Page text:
The Kingdom of Saudi Arabia hosted a three-day counterterrorism workshop, which concluded yesterday, entitled the "International Legal Framework for Combating Terrorism and its Financing Workshop." The conference, organized by the Saudi Bureau of Investigation and Prosecution (BIP) in association with the United Nations Office on Drugs and Crime, was attended by more than 76 national, regional and international experts on terrorism, including the head of terrorist investigations at the U.S. Department of Justice, representatives from the FBI, envoys from the European Commission and Chairman of Senior Islamic Scholars, Saudi Grand Mufti Sheikh Abdulaziz bin Abdullah Al-Asheikh also attended.
Speaking on the eve of the conference, Saudi Grand Mufti Al-Asheikh said, "Terrorism is criminal and spills the blood of innocents. It attacks security, spreads terror among people and creates problems for society... Such acts are forbidden by Islamic law."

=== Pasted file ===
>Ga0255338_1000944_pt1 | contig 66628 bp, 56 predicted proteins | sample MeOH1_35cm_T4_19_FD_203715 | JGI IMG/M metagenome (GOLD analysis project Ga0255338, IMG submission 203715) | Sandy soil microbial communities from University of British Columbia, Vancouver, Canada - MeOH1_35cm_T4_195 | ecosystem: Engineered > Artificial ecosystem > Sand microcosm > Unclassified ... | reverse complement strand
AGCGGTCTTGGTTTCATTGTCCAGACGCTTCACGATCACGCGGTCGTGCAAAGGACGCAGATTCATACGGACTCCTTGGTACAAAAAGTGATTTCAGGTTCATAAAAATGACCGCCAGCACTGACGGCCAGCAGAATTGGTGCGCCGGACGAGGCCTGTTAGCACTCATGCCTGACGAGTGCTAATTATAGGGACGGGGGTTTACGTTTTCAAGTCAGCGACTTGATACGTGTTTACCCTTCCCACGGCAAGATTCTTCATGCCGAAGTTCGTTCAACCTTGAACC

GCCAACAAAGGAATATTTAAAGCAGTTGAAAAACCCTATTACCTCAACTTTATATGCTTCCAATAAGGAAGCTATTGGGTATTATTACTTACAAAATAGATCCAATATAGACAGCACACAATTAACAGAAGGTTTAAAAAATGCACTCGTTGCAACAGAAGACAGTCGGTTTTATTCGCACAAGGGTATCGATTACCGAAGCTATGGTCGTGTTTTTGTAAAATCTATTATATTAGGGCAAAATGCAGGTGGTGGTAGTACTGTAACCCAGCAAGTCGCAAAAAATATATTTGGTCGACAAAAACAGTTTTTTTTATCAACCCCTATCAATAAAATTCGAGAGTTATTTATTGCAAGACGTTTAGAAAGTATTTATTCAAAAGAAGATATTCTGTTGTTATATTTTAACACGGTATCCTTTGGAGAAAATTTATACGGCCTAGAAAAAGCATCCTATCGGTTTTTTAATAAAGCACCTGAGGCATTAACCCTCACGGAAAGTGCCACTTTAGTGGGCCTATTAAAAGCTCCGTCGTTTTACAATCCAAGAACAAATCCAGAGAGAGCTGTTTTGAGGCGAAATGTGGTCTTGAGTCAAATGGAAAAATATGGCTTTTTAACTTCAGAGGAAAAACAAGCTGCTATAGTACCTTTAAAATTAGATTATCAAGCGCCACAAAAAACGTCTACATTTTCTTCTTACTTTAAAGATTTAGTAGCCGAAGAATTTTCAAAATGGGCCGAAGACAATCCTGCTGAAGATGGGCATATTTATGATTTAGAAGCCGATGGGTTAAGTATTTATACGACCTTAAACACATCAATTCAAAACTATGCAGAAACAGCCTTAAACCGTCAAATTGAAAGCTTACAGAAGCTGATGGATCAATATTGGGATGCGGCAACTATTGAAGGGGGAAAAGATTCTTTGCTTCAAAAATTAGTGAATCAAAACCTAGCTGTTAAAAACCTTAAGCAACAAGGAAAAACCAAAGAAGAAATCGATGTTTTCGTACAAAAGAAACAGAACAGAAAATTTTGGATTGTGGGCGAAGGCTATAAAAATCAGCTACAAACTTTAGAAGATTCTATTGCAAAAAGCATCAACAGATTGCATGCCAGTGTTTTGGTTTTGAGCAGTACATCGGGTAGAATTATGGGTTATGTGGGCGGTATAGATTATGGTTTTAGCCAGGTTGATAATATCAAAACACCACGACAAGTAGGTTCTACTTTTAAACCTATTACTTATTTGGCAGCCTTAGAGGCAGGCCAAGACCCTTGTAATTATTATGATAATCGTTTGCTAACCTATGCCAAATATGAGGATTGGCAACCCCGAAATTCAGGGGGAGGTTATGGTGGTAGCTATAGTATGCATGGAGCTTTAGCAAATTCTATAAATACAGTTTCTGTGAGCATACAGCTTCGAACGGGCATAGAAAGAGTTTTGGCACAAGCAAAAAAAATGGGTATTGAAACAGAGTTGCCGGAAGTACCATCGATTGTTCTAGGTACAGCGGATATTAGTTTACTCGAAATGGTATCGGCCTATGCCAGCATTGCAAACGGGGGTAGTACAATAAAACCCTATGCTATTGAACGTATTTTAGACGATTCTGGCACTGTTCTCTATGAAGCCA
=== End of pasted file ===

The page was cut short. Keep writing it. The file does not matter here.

The Grand Mufti also spoke specifically about combating terror financing, calling it a serious global threat and called for increased international cooperation in preventing money from reaching terrorist organizations.
The workshop in Riyadh included 16 sessions, which focused on topics such as expanding international cooperation, developing judicial systems and regulations to confront terrorism. Attendees discussed Saudi Arabia's experience in combating terrorism, the United Arab Emirates' anti-terror legislation and the efforts of Naif Arab University for Security Sciences in fighting terrorism.
"Terrorism threatens mankind as a whole, which is why international conferences like this are critical," said Saudi Ambassador to the U.S. Adel bin Ahmed Al-Jubeir. "They provide an environment for nations across the world and international organizations to exchange information and experiences, so that we can learn from one another and improve our methods of dealing with terrorists and extremism."
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